Small and micro businesses struggle to get the cash they need. According to the Federal Reserve’s small business credit survey, 60% of applicants obtained less financing than they needed.
And they need money. The top challenge facing small businesses, says the Fed, is credit availability or securing funds for expansion (44%), followed by paying operating expenses (36%), making payments on debt (25%), and purchasing inventory or supplies to fulfill contracts (17%).
Unfortunately, size makes these loans unattractive to many banking providers. More than half (55%) of small businesses needed $100,000 or less and three-quarters sought $250,000 or less.
Show Me the Money
When traditional banking providers are unable — or unwilling — to fund small businesses, small businesses will look elsewhere for capital. One of the fastest growing segments of the alternative lending market is merchant cash advance (MCA). With MCA, small businesses take an advance (it’s not technically a loan) against future credit card receivables at a discounted purchase price.
The business gets a lump sum and pays it back daily or weekly based on future sales. Most MCA products were structured to be repaid over six months, but the payback terms are evolving, compressing to 90 days or expanding to 18-month terms.
Unlike banks, MCA providers are largely unregulated. While a case can be made that MCA is nothing more than predatory lending to small businesses, it’s fallen under the regulatory radar. That could of course change, but for now, MCAs can charge whatever the market will bear.
The benefits of an MCA are convenience and fast access to the funds. Most of the MCA providers promise same-day funding and a streamlined application process. Apply today, get your money today.
Compare the MCA process to a traditional bank loan. Federal Reserve research says that small business borrowers spend an average of 24 hours to research and apply for bank loans. And, they often have to approach multiple banks before they find a bank that will lend to them.
Merchant Cash Advance Strikes a Nerve
MCA is booming. Bryant Park Capital estimates that the MCA market will reach $15.3 billion in 2017, up from $8.6 billion in 2014. CAN Capital, which was a pioneer in the field almost twenty years ago, reports on its website that it has provided $6.5 billion in capital to more than 75,000 business.
Kabbage, another large MCA provider, boasts $3.5 billion in funding to more than 100,000 businesses. It also just announced an infusion of $250 million from Japanese telecom giant SoftBank, it’s largest equity fundraising to date.
Newer entrant Shopify Capital, an offshoot of ecommerce platform Shopify, says it has funded more than $60 million in aggregate cash advances between January and the end of April.
And small businesses don’t seem to be discouraged from the insanely high borrowing costs, which can range from 40% to 350% including fees and interest charges, according to Nerdwallet. The Stawhecker Group says about half of these borrowers come back for at least one more loan.
Can Smaller Banks and Credit Unions Compete? And Should They?
In focus groups of “mom and pop” businesses asking about how they perceive alternative online lenders, small business had two major beefs. First, while online lender websites may be alluring, small business owners are still concerned about data security and privacy — particularly with these neo-lender startups. Second, the product features among fintechs are not always clearly stated, making it difficult to compare product offerings and costs.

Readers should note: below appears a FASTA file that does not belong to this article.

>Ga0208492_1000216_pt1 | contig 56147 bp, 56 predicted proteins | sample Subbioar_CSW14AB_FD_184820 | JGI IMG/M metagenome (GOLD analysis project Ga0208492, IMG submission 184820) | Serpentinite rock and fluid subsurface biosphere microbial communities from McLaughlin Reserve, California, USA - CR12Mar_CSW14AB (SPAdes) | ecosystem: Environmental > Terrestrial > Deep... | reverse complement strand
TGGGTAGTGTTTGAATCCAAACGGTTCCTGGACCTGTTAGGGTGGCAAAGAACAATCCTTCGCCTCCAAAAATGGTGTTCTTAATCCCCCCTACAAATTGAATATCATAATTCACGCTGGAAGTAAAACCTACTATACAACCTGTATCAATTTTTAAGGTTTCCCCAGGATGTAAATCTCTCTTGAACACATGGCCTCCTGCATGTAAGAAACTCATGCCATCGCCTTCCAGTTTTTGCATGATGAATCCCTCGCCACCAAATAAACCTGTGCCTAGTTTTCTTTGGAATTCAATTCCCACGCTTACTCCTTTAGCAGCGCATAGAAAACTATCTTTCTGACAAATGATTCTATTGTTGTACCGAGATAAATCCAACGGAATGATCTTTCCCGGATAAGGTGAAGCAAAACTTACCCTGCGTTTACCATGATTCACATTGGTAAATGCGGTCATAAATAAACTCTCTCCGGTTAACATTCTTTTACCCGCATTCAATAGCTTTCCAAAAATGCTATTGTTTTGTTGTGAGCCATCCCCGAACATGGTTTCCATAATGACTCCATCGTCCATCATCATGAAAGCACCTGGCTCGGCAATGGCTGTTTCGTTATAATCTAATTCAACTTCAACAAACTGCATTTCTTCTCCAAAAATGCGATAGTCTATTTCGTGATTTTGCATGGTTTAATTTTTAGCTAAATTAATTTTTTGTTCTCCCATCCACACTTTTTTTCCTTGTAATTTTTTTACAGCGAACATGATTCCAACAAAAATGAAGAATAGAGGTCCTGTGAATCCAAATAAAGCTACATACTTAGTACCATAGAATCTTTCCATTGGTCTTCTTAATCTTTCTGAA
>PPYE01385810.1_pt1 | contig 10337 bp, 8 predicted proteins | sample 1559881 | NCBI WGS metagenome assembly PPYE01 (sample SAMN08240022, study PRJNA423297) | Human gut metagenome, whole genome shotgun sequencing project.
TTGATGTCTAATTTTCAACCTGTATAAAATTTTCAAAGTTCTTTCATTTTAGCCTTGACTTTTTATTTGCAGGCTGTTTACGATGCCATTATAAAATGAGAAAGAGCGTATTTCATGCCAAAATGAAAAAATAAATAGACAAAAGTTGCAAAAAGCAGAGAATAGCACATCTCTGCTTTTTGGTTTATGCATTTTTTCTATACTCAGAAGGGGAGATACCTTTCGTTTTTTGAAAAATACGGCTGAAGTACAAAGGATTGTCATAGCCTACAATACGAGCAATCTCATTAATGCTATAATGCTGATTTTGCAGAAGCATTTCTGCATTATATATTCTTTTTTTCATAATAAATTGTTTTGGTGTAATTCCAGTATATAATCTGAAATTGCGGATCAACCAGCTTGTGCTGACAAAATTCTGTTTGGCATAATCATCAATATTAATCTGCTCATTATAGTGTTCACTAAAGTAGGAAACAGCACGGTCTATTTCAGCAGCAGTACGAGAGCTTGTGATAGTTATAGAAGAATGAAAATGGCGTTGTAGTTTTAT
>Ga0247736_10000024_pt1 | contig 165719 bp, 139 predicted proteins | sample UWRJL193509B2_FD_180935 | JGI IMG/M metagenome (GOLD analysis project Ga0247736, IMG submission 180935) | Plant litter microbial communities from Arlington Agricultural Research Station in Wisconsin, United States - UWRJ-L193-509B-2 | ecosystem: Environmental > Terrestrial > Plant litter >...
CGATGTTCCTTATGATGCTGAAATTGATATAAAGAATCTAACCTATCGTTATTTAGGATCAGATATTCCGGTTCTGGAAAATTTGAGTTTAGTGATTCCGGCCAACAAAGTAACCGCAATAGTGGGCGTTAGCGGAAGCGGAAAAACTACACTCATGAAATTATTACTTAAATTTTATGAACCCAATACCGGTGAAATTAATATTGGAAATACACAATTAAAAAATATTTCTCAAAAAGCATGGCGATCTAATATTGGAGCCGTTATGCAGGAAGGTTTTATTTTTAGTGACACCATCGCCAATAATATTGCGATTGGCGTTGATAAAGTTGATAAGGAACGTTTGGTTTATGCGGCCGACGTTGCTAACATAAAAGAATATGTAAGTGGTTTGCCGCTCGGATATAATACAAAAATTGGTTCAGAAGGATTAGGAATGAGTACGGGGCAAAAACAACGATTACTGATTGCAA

These issues mean many small businesses still prefer to get a loan from a bank. Half (50%) seek financing from a large bank, and 21% from online lenders. And their preference is for loans not credit cards; 86% say they applied for a loan or a line of credit vs. only 31% who just applied for a credit card.
Smaller loans can be profitable, if you approach them in new ways using new tools. Here are a couple of ideas:
1. Reengineer the Process with Big Data. With so much data available on small business owners and more computing power, banks can use big data in innovative ways to decision loans. No longer limited to a credit score, big data can analyze the behavior of the business and predict its ability to pay back the loan. Big data also means that fewer applications must be sent to a human for decisioning. Real-time decisioning cuts costs for the bank and since so much customer data is already digitized, there’s less need to require borrowers to submit reams of documentation.
2. Partner with Fintech. Rather than try to compete with online alternative lenders, consider joining them. IN 2015, J.P. Morgan Chase & Co. announced a partnership with On Deck Capital to create online small business loans. Called Chase Business Quick Capital, it provides Chase customers with faster access to cash than a traditional bank loan. Chase states that the capital can be available in the same day. In the past, a small business loan could take weeks to decision and then fund.
On Chase’s website, the bank calls the partnership with On Deck “A game-changing credit product with a streamlined application process, almost real time approvals and same- or next-day funding.”
Also in 2015, Regions announced a partnership with online lender Fundation Group. Regions customers can access Fundation’s online application from the Regions.com website. In a statement, Regions said “This new co-branded online customer experience will allow small businesses to expedite their loan applications for Regions lending products or elect to apply for a Fundation loan.”